A Dubai of the southern hemisphere?
Auckland is moving forward with a goal to become a network hub for flights between Asia and South America.
The New Zealand government has given its officials a mandate to negotiate new and more liberalised air service agreements with China and Brazil, as well as up to eight other countries, associate transport minister Nathan Guy said, as we reported on our Air Transport Intelligence news wire service.
Guy said the pending new agreements will "encourage stronger tourism and business ties with two of the fastest growing regions in the world."
This is a vision shared by Air New Zealand. Chief executive Rob Fyfe last year outlined the prospect of a Dubai-style hub in New Zealand that would replace the existing hub in Europe for Asia-South America traffic.
"New Zealand is perfectly positioned to become a new hub linking Asia and South America," he said.
Only Aerolineas Argentinas and Oneworld carriers LAN and Qantas have direct flights from South America to Oceania, while only Qantas has onward connections to Asia. Air China, Singapore Airlines, and Thai Airways, members of Star Alliance with Air New Zealand, serve Auckland but no Star Alliance carrier has routes between South America and Oceania. Oneworld carriers Cathay Pacific and LAN already transfer passengers between Asia and South America at Auckland, Guy said.
Fyfe was also eyeing new services for the carrier's order of Boeing 787-9 Dreamliners, for which it is the launch customer for. Targeted destinations were undisclosed cities in South America and India, as well as South Africa. Fyfe also said adding further cities in China and America was an option.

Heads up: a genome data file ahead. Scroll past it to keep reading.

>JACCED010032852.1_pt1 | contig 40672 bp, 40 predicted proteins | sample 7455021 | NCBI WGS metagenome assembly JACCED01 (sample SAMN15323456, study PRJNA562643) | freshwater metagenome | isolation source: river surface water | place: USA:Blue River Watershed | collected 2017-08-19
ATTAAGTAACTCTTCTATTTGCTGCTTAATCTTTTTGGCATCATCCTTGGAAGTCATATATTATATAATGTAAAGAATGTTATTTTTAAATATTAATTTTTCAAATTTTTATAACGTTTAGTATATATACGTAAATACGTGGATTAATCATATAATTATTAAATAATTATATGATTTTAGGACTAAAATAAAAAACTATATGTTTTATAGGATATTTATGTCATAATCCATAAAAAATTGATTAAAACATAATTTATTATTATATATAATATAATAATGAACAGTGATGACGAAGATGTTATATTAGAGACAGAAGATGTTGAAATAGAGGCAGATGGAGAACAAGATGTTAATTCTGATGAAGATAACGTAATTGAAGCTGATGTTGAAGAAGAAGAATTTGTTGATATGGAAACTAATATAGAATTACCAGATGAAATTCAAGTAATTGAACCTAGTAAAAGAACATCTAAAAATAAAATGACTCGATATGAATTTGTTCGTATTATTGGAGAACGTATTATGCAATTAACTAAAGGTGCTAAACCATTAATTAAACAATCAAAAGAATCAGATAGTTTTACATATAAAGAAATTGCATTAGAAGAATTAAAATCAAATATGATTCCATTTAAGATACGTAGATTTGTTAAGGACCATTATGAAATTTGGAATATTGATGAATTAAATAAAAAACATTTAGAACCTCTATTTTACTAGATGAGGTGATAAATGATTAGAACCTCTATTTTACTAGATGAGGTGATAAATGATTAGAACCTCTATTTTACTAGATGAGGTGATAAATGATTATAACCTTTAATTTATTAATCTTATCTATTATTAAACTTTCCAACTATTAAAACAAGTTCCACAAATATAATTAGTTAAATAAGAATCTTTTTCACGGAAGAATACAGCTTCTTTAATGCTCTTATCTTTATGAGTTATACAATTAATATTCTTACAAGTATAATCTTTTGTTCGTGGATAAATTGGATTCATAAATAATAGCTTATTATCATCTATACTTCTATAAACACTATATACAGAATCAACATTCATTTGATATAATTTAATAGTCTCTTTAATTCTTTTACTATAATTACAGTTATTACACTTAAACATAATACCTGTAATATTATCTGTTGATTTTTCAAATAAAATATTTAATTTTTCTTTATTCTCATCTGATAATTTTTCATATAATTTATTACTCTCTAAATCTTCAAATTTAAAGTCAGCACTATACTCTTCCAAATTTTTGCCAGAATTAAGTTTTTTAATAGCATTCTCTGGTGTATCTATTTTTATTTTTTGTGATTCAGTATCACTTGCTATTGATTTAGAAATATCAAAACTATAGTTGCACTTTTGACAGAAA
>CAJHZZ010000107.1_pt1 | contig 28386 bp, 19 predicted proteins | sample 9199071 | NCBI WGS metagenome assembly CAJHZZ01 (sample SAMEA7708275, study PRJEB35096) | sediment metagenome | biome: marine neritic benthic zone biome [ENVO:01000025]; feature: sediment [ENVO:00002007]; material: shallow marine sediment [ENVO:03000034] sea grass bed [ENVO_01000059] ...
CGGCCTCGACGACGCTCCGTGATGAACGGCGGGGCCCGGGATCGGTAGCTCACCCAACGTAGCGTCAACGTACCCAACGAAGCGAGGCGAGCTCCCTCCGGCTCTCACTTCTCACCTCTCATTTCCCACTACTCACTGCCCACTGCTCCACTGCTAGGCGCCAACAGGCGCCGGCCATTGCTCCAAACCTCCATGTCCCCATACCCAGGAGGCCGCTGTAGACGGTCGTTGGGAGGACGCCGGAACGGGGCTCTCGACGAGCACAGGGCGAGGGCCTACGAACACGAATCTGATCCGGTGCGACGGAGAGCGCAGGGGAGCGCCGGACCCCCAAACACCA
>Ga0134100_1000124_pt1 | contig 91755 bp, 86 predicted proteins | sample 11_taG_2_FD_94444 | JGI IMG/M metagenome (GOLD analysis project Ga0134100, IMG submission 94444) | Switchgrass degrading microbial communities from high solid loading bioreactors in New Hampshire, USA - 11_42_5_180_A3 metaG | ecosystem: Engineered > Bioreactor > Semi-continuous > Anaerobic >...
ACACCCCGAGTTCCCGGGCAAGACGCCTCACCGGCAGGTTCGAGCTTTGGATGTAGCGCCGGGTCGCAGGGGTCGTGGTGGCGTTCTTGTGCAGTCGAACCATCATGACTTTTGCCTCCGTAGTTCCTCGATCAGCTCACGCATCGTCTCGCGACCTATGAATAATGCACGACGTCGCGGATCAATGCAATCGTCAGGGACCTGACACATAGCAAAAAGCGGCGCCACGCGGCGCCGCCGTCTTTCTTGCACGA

With Air New Zealand's first 787-9 not due for delivery until 2013 at the earliest, Fyfe said he was looking at "getting some of these other options up and running in the meantime".
For all the optimism New Zealand and Air New Zealand share, some within those organisations quietly share doubts over the potential for New Zealand to become a hub.
Far greater services are available through Europe, including more one-stop journeys, whereas a limited number of flights into and out of New Zealand from Asia and South America could mean passengers have to transit through hubs in Asia and South America to board a trunk route flight to or from New Zealand.
Given the thin traffic in and out of New Zealand, Fyfe remarked that once a carrier planted itself on a route, it would be difficult for the route to support more than one carrier. That would potentially alienate customers who align themselves with an alliance not operating a route.